Storybook 6.0 was released [Week 33/20 in Review]
Welcome to my "Week in Review" series. Each week I will share what I discovered, learned, and tested with you.
Storybook 6.0 was released 🎉 ! This is huge in my opinion. Since we have been using Storybook, the quality of our frontend components has improved within the team. Components are developed more isolated, can be used more universally, and can be tested more easily (for example with Cypress). If you are using Storybook 5, take a look at the Migration Guide. I have already added a todo to my list to write a detailed article about Storybook.
Let's see what I have for you in today's issue until then.
My last week's top tweet was the following one with yet another joke. As you may have experienced yourself on Twitter, these spontaneous tweets, unfortunately, get a lot more engagement than those behind which there are more energy and planning involved. That's just the way it is on social media I guess.
I continued talking with the people behind the Twitter avatars last week. On Wednesday Chris Kalmar met online. We talked about the Austrian developer landscape, about our software engineering journey, and how we get the most out of Twitter for ourselves. It was interesting and I got to know Chris better. In the next few weeks, I plan to get in touch with even more of my Twitter friends.
Another highlight for me last week was the rise of Hashnode. The blogging platform was on my radar for a few weeks already. But something changed over the last two weeks. Many bloggers (like Danny Thompson, Catalin Pit, Waylon Walker, Bruno Raljic, and Anna J McDougall) created or even moved their existing blog to Hashnode. That was an interesting move and I am curious to see how this works out for them. I added my blog on Hashnode too now. The blog is still under construction though. Stay tuned! Catalin also looked at how much traffic from HackerNews and Reddit lands on his blog.
Do you use Hashnode too? Let's connect!
Where do you host and share your articles?
I finally managed to finish "Thinking, Fast and Slow" written by Daniel Kahneman. Honestly, that's one of the cons of working at home for me. I fail to allocate time for listening to audiobooks. When I drove to the office there was plenty of time during commuting, but not anymore. I'll have to make up the time.
The next book on my list is "We Are All Leaders: Leadership is not a position, it's a mindset" by Fredrik Arnander. I read it before, but want to read it again.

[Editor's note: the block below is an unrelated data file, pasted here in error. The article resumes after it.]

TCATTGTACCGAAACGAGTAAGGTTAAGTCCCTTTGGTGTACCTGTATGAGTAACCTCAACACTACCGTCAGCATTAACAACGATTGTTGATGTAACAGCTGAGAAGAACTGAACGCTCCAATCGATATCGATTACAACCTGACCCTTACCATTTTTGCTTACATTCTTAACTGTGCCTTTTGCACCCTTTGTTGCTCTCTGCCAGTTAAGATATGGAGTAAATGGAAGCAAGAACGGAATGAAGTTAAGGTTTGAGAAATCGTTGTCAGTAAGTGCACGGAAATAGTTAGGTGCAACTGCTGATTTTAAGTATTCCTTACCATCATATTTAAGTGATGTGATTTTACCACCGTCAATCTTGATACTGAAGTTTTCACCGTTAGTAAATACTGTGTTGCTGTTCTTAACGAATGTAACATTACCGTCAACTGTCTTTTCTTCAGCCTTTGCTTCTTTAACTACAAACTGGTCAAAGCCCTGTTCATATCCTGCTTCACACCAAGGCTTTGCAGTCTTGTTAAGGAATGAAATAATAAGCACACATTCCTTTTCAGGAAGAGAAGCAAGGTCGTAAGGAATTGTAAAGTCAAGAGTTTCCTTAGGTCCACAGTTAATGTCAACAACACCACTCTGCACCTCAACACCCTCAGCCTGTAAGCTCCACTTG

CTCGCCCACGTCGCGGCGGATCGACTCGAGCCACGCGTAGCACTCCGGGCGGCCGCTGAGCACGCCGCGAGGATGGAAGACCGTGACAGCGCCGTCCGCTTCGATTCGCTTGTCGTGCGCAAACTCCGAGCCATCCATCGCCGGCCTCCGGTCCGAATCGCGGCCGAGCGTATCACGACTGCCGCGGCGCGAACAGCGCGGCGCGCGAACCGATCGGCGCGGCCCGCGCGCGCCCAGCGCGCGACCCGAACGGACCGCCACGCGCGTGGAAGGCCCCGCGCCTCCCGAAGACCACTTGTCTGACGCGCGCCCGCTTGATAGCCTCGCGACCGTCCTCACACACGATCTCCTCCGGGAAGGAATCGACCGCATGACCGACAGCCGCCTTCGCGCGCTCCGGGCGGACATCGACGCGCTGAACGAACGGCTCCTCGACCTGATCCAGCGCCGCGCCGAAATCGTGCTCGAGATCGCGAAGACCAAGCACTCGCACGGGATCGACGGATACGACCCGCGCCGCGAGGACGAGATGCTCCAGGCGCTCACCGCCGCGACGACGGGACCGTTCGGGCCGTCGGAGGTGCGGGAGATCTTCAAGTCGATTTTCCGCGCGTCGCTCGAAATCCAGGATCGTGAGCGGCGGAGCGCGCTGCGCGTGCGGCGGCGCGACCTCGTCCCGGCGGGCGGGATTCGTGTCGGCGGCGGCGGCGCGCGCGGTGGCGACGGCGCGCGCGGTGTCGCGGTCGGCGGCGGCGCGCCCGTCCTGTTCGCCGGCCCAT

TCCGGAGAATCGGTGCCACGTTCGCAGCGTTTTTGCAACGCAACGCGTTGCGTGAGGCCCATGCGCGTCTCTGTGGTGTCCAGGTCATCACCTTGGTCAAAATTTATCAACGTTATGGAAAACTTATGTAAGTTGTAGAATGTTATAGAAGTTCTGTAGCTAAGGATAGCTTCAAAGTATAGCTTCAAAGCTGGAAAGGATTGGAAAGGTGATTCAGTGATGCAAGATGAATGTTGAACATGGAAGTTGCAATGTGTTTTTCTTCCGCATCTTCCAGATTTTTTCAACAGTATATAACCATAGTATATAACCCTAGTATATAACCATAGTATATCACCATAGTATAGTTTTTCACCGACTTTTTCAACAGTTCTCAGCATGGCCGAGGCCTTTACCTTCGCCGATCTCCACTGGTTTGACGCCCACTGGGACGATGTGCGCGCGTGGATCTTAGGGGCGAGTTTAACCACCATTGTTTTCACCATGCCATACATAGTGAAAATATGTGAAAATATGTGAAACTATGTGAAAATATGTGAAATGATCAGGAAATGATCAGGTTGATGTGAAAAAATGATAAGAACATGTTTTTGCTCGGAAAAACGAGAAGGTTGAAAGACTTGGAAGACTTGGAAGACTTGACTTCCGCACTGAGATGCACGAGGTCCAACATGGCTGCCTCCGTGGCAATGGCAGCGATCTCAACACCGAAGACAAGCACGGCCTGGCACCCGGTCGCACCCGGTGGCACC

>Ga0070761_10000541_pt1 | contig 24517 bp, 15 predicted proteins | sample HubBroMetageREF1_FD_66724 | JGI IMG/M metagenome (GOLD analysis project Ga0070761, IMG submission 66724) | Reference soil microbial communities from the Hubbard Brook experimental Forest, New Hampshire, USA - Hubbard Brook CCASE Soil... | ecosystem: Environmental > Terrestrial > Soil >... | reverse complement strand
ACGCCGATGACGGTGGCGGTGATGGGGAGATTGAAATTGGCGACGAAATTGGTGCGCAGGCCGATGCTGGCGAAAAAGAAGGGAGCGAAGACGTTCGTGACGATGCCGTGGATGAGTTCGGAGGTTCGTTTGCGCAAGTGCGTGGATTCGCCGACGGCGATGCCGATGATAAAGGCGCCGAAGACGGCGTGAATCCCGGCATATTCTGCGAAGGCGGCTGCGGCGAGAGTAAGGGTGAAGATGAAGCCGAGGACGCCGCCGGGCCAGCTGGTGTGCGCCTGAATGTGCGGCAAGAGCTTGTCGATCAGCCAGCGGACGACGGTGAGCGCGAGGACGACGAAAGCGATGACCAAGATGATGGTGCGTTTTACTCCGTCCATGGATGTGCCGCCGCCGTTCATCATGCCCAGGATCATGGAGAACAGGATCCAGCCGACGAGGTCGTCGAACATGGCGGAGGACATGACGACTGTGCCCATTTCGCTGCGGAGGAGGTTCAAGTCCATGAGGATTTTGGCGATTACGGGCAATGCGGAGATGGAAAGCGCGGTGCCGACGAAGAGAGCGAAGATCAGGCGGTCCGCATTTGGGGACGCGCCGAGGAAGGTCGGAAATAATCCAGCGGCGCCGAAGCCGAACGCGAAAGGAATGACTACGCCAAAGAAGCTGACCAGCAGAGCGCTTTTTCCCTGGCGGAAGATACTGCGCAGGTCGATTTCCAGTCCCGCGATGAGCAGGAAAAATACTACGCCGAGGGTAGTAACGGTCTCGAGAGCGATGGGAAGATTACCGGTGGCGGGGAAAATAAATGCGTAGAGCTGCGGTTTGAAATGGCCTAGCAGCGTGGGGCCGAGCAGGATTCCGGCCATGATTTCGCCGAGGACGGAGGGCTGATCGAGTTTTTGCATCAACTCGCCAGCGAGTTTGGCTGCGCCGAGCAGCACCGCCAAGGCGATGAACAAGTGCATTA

Catalin's ebook "Improve Your Online Presence" and Danny's "HOW TO GET FOLLOWERS ON TWITTER! How I went from 0 to 30k Followers in 90 Days!" were both a huge success!
What are you reading? Share your recommendations in the comments below. 🙏🏻
⛓ Links of the Week
- There are a lot of tutorials and courses to get started with programming online. Some of them are free, some are not. Some of you may already know freeCodeCamp. freeCodeCamp is one of the most popular platforms with a large selection of free tutorials. Learn, build a project, and get a certificate - for free.
- exercism is another great resource for learning programming. I have not tried it yet, but their selling point is promising: "Code practice and mentorship for everyone". Choose the language you want to learn, complete a challenge, upload your solution, and review it with a mentor. I can imaging this could help to learn new languages and concepts a lot.
- Anyone who has ever dealt with GraphQL APIs will appreciate having an overview of the schema. Tools like Voyager make life easier in this respect. However, Voyager is only used with a given schema. All the more helpful would be a tool that would sketch and generate the GraphQL API from the beginning, wouldn't it? This is where GraphQLEditor comes into play.
- Ever wondered how you can upload your node package to npm and GitHub Package Registry simultaneously? This is how it works.
- I have mentioned this in the past already, I am a fan of Sizzy. It makes testing and verifying React components on multiple screen sizes simultaneously easy. Jhey mentioned in his last newsletter another alternative: Responsively. Based on your features list, Responsively seems to be relatively similar. With the big difference that it is free and open-source (AGPL-3.0 License). I will compare both of them this week. Which one do you currently use?
- Many great things have already been developed with React.js. From websites, APIs, and apps, everything is there. I am always amazed when I discover great React solutions (e.g. here). All the more I was pleased when I discovered madewithreactjs.com by the two Austrians Armin Ulrich and Melanie Massinger. The website presents React components and solutions in various categories (e.g. charts, forms, tables). Simply great.
- The two of them also created the MakerWidget - "Make yourself more visible as a maker on your project pages!".
- Have you ever tried the built-in node debugger instead of console.log's?
- Compute measurements of a React component with react-measure.
- Now you can create an entire store with just a Google Sheet! WOW!
- Sara Vieira released her "The Opinionated Guide to React" book.
- Have you heard of
content-visibilityalready? This new CSS property boosts your rendering performance!
- There is more than just Google Analytics when it comes to Web Analytics. Catalin asked his community what they use and they presented some interesting tools.
- Do you know what Nokia Scrum Test is? Thanks to Deni I know now.
- This is an awesome keyboard! I'd love to have this one too!
🐦 Tweets of the Week
🐦 Tweet of the Month
YOU are such an inspiration, Danny!
This is it for week 33/2020.
See you next week - thank you. 👋🏻
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